The dominant feature at Pewits Nest is a 30- to 40-foot deep gorge formed during the retreat of the last glacier. Legend has it that an old hermit once lived in the caverns of the Nest on a ledge 10 feet above one of the deep pools below. Trails lead hikers to the top of the gorge to overlook the falls and to either end of Skillet Creek as it enter or leaves to gorge.
Pewit’s Nest is located on Co. W two miles west of Baraboo and Hwy. 12.
Nature Conservancy owns some large tracts of land in the bluffs that are popular with hikers and nature lovers as well. Three of the more popular tracts are Hemlock Draw, Pine Hollow and Baxter’s Hollow.
Hemlock Draw is located in the western portion of the bluffs just north of Leland. A draw or hollow refers to a valley or long narrow gorge between two clefts of rock. Of all the hollows in the Baraboo Hills, Hemlock Draw supports the most stunning contrast in vegetation. Hikers can see plant and bird species typically found in the northern areas of the state growing close to those typically found in southern Wisconsin. These northern species, such as hemlock and yellow birch, may be relics from the time, some 13,000 years ago, when the edge of a towering ice mass stood just a few miles to the east. Also found in Hemlock Draw are narrow pillars of rock, called “sea stacks,” which are a remnant of ancient times when the Baraboo Hills were a chain of islands in a vast sea.
The undergrowth in Hemlock Draw can be quite thick in summer but hiking in the spring once the snow is out of the woods or in the fall when flora is dying down make for a very pleasant hike.
Pine Hollow features a narrow, heavily wooded stream gorge with sheer cliffs and rock outcroppings of sandstone and quartzite cut into the Baraboo Hills. It is located north and east of Hemlock Draw.
Baxter’s Hollow, before Nature Conservancy purchased it, was the Klondike Campground located just west of the former Badger Army Ammunitions Plant. Otter Creek, a fast, clear, nearly undisturbed stream flowing over large quartzite boulders cut this scenic gorge through the Baraboo Hills. The stream supports trout as well as some diverse and unique insect fauna.
Most of the site contains a significant portion of the Big Woods, which is the largest intact contiguous southern dry-mesic forest, forest that occurs on loamy soils of glacial till plains and moraines, and on erosional topography, in Wisconsin with red and white oak, hickory, and basswood. In spring, the forest floor is blanketed with a wide variety of colorful flowers. In fall the colors and smells are intoxicating.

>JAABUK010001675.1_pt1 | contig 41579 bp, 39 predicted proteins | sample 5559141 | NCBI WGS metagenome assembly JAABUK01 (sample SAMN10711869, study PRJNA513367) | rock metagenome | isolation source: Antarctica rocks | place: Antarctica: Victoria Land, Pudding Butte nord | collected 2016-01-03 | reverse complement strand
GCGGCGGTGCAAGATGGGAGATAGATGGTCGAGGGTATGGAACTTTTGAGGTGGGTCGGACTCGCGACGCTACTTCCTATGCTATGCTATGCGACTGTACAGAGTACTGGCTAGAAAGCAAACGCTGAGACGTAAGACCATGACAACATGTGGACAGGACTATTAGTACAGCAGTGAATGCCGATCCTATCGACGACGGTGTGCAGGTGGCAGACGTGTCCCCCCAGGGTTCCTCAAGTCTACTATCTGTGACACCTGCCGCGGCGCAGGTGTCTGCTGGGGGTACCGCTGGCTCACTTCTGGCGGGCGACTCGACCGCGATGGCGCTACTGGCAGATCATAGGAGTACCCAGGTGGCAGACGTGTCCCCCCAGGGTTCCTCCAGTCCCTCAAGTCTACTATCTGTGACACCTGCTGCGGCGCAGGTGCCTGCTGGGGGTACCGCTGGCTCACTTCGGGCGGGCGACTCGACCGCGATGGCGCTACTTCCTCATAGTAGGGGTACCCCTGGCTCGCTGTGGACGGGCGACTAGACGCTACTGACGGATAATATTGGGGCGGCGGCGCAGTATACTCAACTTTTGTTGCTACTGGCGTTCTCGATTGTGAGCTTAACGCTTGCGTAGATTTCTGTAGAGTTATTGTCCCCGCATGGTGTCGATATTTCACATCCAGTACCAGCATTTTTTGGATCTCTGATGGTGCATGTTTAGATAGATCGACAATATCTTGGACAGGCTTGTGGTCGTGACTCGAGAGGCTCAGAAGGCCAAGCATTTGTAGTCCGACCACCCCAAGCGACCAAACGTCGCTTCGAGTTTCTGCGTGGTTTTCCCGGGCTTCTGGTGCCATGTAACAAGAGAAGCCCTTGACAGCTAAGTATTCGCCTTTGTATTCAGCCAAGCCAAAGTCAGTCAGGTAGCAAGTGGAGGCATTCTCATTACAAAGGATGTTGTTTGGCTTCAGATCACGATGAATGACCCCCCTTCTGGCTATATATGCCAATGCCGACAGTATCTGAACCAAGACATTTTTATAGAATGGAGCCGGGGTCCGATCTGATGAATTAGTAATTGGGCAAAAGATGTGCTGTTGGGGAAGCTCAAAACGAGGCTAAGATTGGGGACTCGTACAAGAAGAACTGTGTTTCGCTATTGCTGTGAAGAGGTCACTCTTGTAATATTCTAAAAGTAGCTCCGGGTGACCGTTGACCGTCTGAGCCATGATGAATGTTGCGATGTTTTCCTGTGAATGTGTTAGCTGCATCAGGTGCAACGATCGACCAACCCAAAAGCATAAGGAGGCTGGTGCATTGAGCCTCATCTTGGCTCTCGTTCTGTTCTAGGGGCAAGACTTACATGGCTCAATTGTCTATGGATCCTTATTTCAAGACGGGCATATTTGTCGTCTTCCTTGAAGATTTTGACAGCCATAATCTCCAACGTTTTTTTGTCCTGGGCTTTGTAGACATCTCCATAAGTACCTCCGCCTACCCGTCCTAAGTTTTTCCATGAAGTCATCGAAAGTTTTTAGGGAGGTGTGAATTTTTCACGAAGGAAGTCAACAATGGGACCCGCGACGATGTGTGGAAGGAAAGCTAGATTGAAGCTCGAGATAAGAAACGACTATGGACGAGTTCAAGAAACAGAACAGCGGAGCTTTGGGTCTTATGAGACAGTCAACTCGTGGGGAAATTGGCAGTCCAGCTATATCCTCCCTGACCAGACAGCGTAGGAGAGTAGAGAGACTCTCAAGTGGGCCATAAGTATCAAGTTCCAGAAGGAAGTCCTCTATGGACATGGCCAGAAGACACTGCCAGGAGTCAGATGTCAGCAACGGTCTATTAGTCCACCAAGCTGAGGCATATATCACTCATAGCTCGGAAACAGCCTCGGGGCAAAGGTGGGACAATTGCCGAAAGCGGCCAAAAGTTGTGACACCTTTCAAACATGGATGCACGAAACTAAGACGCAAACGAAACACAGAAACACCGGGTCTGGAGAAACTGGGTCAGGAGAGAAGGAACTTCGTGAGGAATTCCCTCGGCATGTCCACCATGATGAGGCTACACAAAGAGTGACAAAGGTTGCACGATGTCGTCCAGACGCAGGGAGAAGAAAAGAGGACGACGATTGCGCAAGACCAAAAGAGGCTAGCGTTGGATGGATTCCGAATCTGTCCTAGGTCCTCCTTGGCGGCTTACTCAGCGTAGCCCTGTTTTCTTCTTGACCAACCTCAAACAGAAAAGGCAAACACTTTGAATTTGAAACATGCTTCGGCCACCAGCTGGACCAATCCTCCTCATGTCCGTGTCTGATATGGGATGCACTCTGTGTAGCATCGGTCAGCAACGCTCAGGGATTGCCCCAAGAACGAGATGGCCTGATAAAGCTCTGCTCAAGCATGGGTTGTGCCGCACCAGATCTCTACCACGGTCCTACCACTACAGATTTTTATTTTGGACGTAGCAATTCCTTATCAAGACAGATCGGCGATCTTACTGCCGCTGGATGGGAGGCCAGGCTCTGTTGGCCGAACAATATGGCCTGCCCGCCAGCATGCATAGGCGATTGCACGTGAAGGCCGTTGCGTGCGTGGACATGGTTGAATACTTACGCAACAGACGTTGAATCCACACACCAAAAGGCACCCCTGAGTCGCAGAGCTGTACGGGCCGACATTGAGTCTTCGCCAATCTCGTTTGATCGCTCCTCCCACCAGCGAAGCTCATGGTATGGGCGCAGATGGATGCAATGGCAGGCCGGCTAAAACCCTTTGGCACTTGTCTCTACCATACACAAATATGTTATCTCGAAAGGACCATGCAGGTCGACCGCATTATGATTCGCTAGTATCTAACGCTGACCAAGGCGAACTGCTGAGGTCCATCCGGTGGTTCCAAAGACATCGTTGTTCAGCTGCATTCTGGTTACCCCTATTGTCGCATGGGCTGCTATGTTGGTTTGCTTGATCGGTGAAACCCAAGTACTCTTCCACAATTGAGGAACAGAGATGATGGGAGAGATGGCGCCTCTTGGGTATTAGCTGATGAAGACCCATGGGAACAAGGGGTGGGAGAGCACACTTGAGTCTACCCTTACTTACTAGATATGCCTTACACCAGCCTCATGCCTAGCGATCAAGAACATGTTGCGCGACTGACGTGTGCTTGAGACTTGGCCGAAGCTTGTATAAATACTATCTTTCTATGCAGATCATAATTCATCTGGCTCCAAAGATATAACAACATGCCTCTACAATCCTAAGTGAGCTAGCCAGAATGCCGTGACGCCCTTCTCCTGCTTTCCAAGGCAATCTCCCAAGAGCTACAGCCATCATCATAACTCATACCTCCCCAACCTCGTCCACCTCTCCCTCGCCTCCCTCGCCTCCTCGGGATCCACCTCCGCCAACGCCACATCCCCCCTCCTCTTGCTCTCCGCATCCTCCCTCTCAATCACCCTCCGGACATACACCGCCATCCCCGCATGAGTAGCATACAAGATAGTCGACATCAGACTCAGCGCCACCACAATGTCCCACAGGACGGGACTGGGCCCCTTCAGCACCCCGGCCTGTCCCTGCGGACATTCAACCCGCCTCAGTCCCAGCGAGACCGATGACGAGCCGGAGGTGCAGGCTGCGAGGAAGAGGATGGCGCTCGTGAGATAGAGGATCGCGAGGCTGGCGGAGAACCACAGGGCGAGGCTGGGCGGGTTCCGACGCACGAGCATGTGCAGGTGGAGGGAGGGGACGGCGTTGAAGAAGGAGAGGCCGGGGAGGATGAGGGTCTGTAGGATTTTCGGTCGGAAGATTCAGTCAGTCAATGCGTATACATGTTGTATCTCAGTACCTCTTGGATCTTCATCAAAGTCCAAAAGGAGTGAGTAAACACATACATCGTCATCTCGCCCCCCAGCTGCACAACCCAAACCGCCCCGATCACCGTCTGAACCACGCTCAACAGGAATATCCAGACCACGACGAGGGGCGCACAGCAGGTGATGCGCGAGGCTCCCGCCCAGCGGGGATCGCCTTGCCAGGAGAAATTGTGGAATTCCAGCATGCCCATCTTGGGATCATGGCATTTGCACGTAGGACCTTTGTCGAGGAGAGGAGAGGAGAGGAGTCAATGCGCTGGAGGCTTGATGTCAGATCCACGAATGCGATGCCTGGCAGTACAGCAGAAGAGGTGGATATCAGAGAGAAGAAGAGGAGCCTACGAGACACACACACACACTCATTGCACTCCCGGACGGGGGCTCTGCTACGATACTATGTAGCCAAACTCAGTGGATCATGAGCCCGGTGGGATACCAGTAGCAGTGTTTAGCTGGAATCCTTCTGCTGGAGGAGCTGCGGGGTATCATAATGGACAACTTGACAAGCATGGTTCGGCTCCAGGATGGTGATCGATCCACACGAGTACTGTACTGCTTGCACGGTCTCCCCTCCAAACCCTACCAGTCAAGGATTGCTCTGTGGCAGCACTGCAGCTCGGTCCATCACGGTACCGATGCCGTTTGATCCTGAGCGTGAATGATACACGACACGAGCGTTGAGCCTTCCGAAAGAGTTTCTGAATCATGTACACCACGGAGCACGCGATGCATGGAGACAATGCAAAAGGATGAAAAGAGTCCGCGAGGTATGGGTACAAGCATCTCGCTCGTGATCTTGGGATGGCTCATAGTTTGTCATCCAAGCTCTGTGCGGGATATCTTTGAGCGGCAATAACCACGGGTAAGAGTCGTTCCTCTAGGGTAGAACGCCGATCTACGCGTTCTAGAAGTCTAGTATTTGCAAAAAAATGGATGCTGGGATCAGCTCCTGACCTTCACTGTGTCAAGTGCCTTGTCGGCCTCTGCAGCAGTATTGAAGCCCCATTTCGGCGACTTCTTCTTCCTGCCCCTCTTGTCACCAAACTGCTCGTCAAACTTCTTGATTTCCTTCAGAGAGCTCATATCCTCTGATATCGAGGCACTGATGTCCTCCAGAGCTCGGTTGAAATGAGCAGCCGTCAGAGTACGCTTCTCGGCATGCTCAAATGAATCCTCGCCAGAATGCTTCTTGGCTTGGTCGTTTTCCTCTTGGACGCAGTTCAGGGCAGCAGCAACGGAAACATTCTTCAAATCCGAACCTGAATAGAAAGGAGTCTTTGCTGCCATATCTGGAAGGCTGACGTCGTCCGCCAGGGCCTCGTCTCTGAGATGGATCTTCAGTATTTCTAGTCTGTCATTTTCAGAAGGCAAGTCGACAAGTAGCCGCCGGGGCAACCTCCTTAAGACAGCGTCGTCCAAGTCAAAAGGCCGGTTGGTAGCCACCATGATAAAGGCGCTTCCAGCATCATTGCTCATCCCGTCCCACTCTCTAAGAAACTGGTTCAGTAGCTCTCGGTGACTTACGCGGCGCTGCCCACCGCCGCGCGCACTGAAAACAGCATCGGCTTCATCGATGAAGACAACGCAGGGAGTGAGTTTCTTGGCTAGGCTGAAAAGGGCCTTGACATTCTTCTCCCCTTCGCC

To get to Baxter’s Hollow take Kings Corner Road off of Hwy. 12, 10 miles north of Sauk Prairie or seven miles south of Baraboo. At the stop sign at Stones Pocket Road turn right to reach Baxter’s Hollow.
Owen Park is a Columbia County park, which doesn’t offer much in terms of amenities, just picnic tables and restrooms, but does offer an overlook with a spectacular view to the south of the Wisconsin River valley and Lake Wisconsin. The view goes on for miles and also includes Blue Mounds some 45 miles away.
To reach Owen Park, take Hwy. 78 toward Merrimac 5.8 miles west of I-90/94 to Owen Park Road. Turn right and go to the top of the hill where the park is located.
Not far east of Owen Park, still in Columbia County but very near the Sauk County line, is another little known but scenic gem with a great deal of historical background. Durward’s Glen’s 40-acre tract of land encompasses a ravine nestled between steep bluffs.
In 1862 the property became the home of Bernard Durward, a painter and poet, and his family. The Durwards discovered the site when they were visiting friends in the area. When they fell in love with the glen, they negotiated with the blacksmith who lived there to buy the land. The property includes a church, a grotto, residences, a barn, an outdoor way of the cross, and religious statues, including the Guardian of the Glen statue near where Durward’s daughter was born. A small cemetery contains the graves of the Durwards and several of their children.
Also of interest to those visiting the area are the many scenic roads throughout the bluffs. The state has designated one stretch of those roads as a Rustic Road. Rustic Road 21 is located just off Co. PF, southwest of North Freedom approximately five miles and follows portions of Schara Road, Ruff Road, Orchard Drive and Slotty Road. It is 8.6 miles in length with Schara Road being the only paved section of the road while the others are gravel.
The roads wind through rolling, rugged terrain near Natural Bridge State Park, which is the location of the Raddatz rock shelter, the oldest documented site of primitive man in the upper Midwest. Schara Road extends along a ridge bordered by oaks, maples, basswoods and hickories. A walk during the spring and summer reveals many wildflowers along the roadside.
While there are many scenic drives in the Baraboo Hills some other roads offering tours through woodland as well as scenic vistas include North Freedom Road going south between Co. PF and Co. C. Tower Road traveling east and west between Hwy. 113 and Columbia County, Co. PF from just outside North Freedom south to Leland, and Co. W west of Baraboo to Hwy. 23, plus many of the side roads off those roads.
More information about all of these destinations may be found online by typing in the destination name on a search engine.
Bring a camera and some hiking boots and enjoy a visit to the Baraboo Hills.